Tips for Professional Sound Mixing and Mastering
Most musicians are not sure what actually makes a mix sound professional. It’s tough for those attempting to mix their own music to know whether they’re making the right decisions when mixing and find it nearly impossible to get that “polished” sound.
If you’ve been struggling and looking for information on how the mixing pros make songs sound awesome, then you are in the right place.
In this blog post, we’ll take a look at what makes a great mix and what you need to think about to make your mixes sound more polished and professional. So whether you’re just starting out with music mixing or are looking for the skills you need to look for when outsourcing your next project, keep reading for some helpful insight!
A balanced mix is one in which all the elements of the recording are in harmony with each other and occupy a space within the stereo field.
The two main tools used to make balance happen are Equalization (EQ) and Compression.
Equalization can often be thought of as height when mixing sound.
When you hear a mix that sounds huge, it’s because there are musical elements that represent each frequency in the range (20hz to 20kzh).
A great mixing engineer uses EQ to carve out and accentuate frequencies to ensure that the different tracks don’t clash with one another and that there’s a sense of separation between sounds.
Compression, on the other hand, can be thought of as movement. Loud sounds move forward in the mix, and quiet sounds move into the background.
Very dynamic instruments, like a vocal, will jump forward and back, often creating an uneven-sounding performance. This is where a compressor can come in and help reduce the dynamic range and force the sound to sit in one spot of the stereo field.
However, a really great mix takes this a step further. An experienced mixing engineer knows how to use a compressor to create controlled movement in a sound.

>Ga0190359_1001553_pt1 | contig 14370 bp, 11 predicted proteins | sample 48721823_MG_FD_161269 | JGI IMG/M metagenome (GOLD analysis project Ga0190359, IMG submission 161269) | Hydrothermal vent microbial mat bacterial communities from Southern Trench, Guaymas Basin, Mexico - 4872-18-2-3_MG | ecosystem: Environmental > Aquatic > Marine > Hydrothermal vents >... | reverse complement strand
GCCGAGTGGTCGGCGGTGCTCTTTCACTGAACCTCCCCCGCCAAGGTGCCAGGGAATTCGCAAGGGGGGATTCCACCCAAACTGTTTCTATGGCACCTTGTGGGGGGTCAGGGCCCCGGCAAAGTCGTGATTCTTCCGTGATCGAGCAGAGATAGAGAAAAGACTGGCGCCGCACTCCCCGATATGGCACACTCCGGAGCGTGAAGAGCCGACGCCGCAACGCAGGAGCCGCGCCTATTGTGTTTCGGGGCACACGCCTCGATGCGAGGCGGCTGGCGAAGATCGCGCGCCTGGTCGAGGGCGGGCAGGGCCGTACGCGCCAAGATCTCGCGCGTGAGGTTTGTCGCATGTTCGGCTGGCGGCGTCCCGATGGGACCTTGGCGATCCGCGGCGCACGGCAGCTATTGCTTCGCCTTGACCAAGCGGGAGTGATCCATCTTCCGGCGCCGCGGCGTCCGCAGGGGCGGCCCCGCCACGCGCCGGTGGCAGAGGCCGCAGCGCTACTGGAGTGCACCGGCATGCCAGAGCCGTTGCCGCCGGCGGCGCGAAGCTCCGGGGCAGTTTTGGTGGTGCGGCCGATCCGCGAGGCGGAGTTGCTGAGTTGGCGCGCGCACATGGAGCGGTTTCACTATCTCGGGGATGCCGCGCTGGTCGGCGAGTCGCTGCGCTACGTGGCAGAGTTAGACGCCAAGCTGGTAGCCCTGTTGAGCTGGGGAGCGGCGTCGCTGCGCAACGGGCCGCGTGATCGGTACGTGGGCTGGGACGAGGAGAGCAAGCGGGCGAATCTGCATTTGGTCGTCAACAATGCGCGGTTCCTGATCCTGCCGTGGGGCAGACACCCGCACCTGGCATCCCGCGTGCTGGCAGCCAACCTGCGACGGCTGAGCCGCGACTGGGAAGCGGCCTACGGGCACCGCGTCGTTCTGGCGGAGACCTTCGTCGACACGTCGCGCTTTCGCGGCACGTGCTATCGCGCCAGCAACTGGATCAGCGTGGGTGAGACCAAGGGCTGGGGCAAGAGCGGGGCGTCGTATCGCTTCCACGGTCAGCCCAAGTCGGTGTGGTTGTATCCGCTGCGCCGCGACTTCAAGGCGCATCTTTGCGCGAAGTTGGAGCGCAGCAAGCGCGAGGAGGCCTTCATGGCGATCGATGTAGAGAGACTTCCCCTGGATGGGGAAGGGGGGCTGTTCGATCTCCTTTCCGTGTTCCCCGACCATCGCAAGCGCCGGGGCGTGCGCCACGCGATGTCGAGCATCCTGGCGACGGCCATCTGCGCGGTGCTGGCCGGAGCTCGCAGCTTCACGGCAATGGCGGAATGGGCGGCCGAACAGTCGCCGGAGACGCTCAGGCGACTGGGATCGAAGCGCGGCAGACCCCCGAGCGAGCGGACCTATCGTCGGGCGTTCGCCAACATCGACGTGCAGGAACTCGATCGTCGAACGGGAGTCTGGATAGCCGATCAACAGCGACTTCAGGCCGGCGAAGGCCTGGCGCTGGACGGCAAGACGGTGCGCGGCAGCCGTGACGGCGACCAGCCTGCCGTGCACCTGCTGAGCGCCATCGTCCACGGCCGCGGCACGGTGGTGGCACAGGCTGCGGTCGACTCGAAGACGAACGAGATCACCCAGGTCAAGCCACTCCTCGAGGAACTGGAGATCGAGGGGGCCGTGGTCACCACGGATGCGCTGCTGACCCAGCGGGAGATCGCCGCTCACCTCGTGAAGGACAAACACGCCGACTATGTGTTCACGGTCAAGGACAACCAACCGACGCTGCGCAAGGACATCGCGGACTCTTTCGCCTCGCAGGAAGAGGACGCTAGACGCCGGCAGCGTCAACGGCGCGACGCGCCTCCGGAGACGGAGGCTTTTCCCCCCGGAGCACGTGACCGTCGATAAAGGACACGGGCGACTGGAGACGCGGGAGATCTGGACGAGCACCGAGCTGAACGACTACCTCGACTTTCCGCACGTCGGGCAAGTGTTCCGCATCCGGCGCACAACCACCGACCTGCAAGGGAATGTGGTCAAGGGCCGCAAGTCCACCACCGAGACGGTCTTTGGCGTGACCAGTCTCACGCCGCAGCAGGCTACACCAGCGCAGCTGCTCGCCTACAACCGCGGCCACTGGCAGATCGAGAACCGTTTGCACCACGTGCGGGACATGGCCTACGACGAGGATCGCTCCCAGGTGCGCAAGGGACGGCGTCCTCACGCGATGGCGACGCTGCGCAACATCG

For example, a compressor’s attack control can be used to shave off a sound’s transient (initial hit) to make the sound sit back in the stereo field. While on the opposite, you could have a slow attack that allows the transient to poke through, making a more upfront and snappy sound.
When an engineer sculpts sounds with an equalizer and uses compression for controlled dynamics, they create a mix that sounds balanced and focused. The elements play together and still maintain a musicality that the casual listener is looking for in their listening experience which is a cornerstone of good sound mixing.
The result of great sound mixing can connect the energy of a musical recording to the listener in any listening environment. Whether you’re listening in your car or through your laptop speakers, the song moves in the same way.
We touched a bit on energy when talking about using compression for balance, and to understand musical energy, we will take that concept a step further.
First, compression is a lot like seasoning in cooking. You add too much or too little during sound mixing, and you kill your track.
When you add too much compression during sound mixing, you suck the lift out of the recording, and you make it sound “blown out.”
On the other hand, if you don’t use enough compression during sound mixing, your sound will have too much dynamics. This can result in the listener losing a sense of space for the sounds within the mix.
However, when you get the compression right for each element within the mix, you glue all the sounds together. This result of this kind of mixing sounds coherent, almost like each track is dancing together.
It also allows the mix engineer more control over pushing and pulling elements during sound mixing via automation to generate more movement and energy throughout the sections of the song.
This level of finesse takes a trained ear, and it’s in these little “micro-dynamic” details that add musical energy to a mix and turn it from amateur to professional.
Texture is the sweetening used in sound mixing.